23. Keynes, J. M. (1936). The general theory of employment, interest, and money. New York: Harcourt Brace.Google Scholar
  24. Kim, C., Mauer, D., & Sherman, A. (1998). The determinants of corporate liquidity: theory and evidence. Journal of Financial and Quantitative Analysis, 33, 335–359.CrossRefGoogle Scholar
  25. Li, K. K. (2008). Expected holding of cash, future performance and stock return. Working paper: University of California at Berkeley.Google Scholar
  26. Mikkelson, W., & Partch, M. (2003). Do persistent large cash reserves hinder performance? Journal of Financial and Quantitative Analysis, 38, 275–294.CrossRefGoogle Scholar
  27. Milbourne, R. D., Buckholtz, P., & Wasan, M. T. (1983). A theoretical derivation of the functional form of short run money holdings. Review of Economics Studies, 50, 531–541.CrossRefGoogle Scholar
  28. Myers, S. C., & Majluf, N. (1984). Corporate financing and investment decisions when firms have information that investors do not have. Journal of Financial Economics, 13, 187–221.CrossRefGoogle Scholar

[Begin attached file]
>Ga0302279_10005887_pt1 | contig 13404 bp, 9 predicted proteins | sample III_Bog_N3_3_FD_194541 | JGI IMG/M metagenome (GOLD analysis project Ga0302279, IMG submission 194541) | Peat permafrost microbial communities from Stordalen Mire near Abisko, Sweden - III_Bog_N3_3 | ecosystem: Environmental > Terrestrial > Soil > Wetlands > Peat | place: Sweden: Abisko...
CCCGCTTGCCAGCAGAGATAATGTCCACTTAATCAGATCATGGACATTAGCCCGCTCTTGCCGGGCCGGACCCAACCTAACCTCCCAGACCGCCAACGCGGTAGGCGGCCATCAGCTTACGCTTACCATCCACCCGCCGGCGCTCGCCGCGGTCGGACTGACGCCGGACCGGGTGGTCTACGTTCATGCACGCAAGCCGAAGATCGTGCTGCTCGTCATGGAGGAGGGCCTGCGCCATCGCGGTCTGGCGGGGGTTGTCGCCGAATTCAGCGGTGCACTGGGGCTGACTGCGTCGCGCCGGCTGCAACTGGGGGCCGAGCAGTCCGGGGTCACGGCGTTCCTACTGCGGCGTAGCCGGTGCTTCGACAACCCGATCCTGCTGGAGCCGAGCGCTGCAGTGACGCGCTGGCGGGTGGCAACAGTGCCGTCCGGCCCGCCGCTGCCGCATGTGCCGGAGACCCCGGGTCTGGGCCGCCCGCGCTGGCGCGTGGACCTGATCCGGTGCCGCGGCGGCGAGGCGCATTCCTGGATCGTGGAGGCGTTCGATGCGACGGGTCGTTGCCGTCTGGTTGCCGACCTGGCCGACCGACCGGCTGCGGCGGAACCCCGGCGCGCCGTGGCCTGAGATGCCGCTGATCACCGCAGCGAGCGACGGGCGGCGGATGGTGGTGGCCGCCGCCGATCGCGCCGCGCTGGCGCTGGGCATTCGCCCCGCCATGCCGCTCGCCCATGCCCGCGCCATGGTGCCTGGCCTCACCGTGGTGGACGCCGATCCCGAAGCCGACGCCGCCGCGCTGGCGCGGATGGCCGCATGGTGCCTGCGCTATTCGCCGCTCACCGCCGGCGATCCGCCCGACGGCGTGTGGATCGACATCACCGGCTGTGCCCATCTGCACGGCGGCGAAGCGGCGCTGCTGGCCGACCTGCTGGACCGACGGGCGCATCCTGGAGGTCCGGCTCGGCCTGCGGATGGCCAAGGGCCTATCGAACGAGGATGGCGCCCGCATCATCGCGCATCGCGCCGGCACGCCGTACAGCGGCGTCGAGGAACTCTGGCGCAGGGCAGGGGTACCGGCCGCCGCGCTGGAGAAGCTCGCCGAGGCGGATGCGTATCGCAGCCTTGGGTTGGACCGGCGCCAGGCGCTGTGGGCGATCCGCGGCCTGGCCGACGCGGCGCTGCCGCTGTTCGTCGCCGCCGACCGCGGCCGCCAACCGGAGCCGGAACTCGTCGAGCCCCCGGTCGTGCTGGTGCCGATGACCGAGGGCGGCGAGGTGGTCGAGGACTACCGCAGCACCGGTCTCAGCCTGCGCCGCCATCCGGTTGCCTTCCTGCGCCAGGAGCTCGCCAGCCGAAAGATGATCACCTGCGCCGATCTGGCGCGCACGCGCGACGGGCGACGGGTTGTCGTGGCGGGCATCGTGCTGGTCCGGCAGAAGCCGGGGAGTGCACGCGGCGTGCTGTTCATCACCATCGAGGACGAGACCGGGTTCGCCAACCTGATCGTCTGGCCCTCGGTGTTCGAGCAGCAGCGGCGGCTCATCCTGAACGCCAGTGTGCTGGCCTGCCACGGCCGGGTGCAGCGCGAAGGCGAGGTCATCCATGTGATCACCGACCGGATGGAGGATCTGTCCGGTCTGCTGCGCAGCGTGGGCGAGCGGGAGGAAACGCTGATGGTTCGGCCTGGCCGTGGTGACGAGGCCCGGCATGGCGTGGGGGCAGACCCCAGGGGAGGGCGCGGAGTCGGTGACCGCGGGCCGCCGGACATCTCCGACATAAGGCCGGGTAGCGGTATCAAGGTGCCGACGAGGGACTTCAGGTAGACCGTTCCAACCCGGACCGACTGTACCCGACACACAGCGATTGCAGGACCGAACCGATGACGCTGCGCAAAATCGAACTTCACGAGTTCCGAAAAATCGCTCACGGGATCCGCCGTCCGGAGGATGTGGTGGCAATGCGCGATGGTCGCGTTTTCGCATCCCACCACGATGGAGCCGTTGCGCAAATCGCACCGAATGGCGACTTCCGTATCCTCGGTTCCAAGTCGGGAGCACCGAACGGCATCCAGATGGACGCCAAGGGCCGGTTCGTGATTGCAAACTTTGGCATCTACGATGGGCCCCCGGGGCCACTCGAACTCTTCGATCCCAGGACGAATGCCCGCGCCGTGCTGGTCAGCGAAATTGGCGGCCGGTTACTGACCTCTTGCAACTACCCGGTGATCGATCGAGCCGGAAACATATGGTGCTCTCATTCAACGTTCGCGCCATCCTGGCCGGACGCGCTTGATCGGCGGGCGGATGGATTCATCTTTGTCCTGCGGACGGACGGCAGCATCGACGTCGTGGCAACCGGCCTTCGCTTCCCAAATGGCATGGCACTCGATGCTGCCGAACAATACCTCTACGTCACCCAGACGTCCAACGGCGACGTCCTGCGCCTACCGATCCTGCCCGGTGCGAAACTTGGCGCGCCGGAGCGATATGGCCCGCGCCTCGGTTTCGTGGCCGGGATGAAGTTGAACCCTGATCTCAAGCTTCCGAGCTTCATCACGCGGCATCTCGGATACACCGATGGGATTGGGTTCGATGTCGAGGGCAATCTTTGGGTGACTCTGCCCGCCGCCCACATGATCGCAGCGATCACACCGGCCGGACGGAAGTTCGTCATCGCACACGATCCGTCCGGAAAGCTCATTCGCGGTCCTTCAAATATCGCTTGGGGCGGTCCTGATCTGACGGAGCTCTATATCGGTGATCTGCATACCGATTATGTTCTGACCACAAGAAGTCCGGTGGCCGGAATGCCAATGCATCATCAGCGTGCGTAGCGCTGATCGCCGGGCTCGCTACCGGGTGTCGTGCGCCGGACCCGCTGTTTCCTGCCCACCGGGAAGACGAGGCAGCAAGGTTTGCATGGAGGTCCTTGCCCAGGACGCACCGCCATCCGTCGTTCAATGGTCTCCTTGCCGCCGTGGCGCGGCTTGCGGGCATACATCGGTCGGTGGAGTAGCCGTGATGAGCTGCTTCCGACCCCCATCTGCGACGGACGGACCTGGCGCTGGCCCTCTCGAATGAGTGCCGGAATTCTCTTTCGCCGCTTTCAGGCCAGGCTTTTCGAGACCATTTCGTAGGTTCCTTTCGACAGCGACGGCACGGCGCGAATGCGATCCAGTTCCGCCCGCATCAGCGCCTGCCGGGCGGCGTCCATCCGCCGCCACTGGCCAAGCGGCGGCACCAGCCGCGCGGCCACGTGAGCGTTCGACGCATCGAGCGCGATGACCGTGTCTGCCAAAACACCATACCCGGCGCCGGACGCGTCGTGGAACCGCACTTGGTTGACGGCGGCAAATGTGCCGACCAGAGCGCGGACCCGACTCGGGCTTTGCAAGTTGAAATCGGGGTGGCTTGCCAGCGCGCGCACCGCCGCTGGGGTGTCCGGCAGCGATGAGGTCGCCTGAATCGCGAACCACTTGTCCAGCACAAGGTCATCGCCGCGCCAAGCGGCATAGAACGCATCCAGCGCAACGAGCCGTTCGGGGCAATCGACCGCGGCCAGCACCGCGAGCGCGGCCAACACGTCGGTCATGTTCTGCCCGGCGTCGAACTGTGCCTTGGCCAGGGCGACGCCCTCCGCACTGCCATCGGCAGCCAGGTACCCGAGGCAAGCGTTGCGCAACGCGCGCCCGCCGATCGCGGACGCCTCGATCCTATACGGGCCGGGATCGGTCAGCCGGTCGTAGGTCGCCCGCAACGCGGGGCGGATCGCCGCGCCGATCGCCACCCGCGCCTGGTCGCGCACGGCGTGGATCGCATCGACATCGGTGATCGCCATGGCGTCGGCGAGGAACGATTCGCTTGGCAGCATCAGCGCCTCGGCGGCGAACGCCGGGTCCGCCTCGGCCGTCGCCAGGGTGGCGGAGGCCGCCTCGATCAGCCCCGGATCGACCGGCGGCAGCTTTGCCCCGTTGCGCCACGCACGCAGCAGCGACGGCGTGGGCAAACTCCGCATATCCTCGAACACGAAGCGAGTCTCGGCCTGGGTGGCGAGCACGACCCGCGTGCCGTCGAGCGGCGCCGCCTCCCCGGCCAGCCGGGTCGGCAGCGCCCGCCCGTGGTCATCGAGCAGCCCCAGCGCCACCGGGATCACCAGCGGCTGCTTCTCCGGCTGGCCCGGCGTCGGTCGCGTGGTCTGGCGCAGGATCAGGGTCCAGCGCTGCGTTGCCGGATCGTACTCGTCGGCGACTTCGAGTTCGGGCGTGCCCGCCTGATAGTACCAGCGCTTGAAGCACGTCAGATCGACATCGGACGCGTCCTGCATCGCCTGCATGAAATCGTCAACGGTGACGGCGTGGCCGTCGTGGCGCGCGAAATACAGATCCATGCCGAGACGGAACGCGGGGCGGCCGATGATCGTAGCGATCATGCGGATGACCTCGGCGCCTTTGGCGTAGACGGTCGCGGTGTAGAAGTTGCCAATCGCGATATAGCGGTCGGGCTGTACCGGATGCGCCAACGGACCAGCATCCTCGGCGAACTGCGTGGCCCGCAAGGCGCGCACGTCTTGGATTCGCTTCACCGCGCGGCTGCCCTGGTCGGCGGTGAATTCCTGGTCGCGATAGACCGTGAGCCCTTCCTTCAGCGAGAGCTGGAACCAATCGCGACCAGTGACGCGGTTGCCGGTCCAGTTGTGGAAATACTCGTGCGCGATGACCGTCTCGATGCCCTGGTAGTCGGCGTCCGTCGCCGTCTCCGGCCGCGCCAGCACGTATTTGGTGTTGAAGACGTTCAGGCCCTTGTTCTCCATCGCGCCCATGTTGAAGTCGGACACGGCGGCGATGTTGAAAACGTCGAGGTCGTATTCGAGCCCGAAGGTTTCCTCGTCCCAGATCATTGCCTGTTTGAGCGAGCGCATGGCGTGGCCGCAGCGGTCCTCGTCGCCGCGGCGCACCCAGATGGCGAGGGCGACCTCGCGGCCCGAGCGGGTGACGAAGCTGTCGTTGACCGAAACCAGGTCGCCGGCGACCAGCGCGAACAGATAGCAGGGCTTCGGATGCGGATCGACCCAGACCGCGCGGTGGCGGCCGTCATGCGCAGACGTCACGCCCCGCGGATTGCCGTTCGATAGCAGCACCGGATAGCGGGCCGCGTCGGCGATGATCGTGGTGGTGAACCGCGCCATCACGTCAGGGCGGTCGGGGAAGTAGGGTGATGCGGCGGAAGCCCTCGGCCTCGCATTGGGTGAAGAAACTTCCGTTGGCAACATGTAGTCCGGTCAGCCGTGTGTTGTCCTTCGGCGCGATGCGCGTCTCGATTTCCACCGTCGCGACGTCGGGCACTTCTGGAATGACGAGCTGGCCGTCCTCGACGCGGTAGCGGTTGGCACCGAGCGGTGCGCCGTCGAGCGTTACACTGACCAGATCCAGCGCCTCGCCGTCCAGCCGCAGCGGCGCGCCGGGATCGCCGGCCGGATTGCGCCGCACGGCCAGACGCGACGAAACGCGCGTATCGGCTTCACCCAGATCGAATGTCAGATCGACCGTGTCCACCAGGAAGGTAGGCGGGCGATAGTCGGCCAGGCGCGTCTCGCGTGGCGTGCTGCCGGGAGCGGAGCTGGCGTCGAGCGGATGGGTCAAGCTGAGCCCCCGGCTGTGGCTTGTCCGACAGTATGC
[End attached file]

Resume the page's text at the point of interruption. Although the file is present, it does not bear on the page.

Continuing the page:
29. Myers, S. C., & Rajan, R. G. (1998). The paradox of liquidity. Quarterly Journal of Economics, 113, 733–771.CrossRefGoogle Scholar
  30. Oler, D., & Picconi, M. (2010). Implications of insufficient and excess for future performance. Working paper: Texas Tech University.Google Scholar
  31. Opler, T., Pinkowitz, L., Stulz, R., & Williamson, R. (1999). The determinants and implications of corporate cash holdings. Journal of Financial Economics, 52, 3–46.CrossRefGoogle Scholar
  32. Ozkan, A., & Ozkan, N. (2004). Corporate cash holdings: an empirical investigation of UK companies. Journal of Banking & Finance, 28, 2103–2134.CrossRefGoogle Scholar
  33. Richardson, S. (2006). Over-investment of free cash flow. Review of Accounting Studies, 11, 159–189.CrossRefGoogle Scholar
  34. Sufi, A. (2009). Bank lines of credit in corporate finance: an empirical analysis. Review of Financial Studies, 22, 1057–1088.CrossRefGoogle Scholar
  35. Tobin, J. (1956). The interest elasticity of the transactions demand for cash. The Review of Economics and Statistics, 38, 241–247.CrossRefGoogle Scholar
  36. White, H. (1980). A heteroskedasticity-consistent covariance matrix estimator and a direct test for heteroskedasticity. Econometrica, 48, 817–838.CrossRefGoogle Scholar

Copyright information

© Springer Science+Business Media, LLC 2010

Authors and Affiliations

  1. 1.Department of FinanceNational Sun Yat-sen UniversityKaohsiungRepublic of China

Personalised recommendations